NUJ General Secretary, Jeremy Dear staged a one-man protest outside the headquarters of the Metropolitan Police on Friday (28/03), to highlight the failure of law enforcement officers to protect media freedoms.
The event, attended by dozens of press photographers, was in response to numerous complaints about how the police deal with the media, particularly at public events and demonstrations.
Photographer members of the union are frustrated because they are regularly obstructed from doing their jobs by police officers who don’t understand the law around media freedom. Jeremy hoped that his one-man demo would help senior police officers spot the difference between a protester and photographers covering the protest.
Last year a set of guidelines on dealing with the media was agreed between the NUJ and the Association of Chief Police Officers, an extension of guidelines already agreed with the Metropolitan Police. However, cases have continued to surface of police officers taking action that is not within their legal powers. Most cases involve officers obstructing photographers from taking photos and the confiscation or deletion of pictures once they have been taken.
There are also examples of journalists being arrested, or threatened with arrest, because they have refused to stop taking photos and in other cases photographers have had their equipment seized. Many NUJ members have reported being physically and mentally intimidated by the police and some cases have included actual physical violence.
Photographers regularly criticise the police for their handling of the media at major events, particularly public demonstrations where officers often fail to draw a sufficient distinction between protestors and members of the press who are reporting on the event.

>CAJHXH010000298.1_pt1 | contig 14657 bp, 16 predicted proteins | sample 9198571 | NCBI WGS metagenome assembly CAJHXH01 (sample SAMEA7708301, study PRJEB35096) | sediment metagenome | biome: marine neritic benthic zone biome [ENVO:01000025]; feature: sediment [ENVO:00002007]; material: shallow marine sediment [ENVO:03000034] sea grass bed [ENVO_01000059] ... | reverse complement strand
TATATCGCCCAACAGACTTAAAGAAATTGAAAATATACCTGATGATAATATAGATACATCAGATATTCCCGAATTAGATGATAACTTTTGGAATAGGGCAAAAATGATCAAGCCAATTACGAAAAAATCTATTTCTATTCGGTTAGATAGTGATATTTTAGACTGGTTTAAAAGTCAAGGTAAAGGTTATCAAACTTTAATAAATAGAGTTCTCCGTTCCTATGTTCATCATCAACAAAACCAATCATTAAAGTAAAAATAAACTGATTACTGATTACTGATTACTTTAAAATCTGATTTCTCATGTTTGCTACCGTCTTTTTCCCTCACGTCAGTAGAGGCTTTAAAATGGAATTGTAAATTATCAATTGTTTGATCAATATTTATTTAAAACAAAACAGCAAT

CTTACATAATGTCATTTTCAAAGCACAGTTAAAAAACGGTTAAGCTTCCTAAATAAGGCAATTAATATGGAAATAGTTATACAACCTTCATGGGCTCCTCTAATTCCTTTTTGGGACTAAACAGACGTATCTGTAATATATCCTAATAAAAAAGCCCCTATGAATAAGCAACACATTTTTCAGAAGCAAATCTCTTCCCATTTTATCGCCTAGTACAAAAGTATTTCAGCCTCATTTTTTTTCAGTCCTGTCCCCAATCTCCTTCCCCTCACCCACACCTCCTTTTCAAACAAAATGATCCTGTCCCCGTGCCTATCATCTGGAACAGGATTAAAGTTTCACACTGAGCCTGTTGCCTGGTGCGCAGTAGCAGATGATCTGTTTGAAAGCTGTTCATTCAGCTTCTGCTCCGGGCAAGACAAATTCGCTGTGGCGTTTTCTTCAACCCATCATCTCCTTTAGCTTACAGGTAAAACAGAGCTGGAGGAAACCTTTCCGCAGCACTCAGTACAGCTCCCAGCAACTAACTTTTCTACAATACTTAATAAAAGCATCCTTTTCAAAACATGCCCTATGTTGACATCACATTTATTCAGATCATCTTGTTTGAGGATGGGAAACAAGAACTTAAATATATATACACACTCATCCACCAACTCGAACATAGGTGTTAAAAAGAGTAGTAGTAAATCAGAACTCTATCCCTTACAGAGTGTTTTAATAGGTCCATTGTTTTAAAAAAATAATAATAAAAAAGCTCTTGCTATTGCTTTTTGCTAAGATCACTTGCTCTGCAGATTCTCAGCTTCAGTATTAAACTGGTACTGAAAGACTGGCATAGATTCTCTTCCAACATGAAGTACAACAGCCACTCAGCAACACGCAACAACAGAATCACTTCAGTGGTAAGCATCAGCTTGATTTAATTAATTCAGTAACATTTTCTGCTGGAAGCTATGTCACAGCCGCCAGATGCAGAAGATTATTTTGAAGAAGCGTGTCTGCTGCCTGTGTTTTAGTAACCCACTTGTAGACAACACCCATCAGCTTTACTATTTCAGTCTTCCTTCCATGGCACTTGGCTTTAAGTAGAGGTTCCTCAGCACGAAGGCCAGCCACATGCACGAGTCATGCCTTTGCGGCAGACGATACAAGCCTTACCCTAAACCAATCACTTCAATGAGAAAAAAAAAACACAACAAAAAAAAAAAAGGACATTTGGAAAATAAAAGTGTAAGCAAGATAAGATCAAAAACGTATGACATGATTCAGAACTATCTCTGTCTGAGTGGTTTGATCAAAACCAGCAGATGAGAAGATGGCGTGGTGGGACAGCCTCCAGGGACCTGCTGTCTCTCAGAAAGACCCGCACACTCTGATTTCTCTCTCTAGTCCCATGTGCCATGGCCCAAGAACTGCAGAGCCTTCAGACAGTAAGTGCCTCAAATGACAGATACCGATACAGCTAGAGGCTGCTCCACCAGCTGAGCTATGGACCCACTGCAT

To mark the protest, Jeremy Dear has sent a letter to New Scotland Yard highlighting the union’s concerns. A letter from the NUJ Parliamentary Group to the Home Secretary has also been dispatched to the Home Office to raise the issue at the highest levels.
Speaking in advance of the protest, Jeremy Dear said: “It’s a shame that we have to hold a stunt like this to help the police spot the difference between a protestor and a press photographer. It really isn’t that difficult.
“What’s really frustrating is that guidelines are already in place which should deal with the problems we experience. We’re not even campaigning for a change to the rules. All we want is for the policy that currently exists to be properly enforced.
“Although the one-man protest is intended to be a little light-hearted, this is a really serious issue. Police officers are preventing photographers from reporting on important events with action that is at times bordering on harassment. In an open and democratic society it’s vital that photographers and members of the media are free to report on what is going on in the world. Police officers need to understand their responsibilities when it comes to respecting media freedom.”
28 March 2008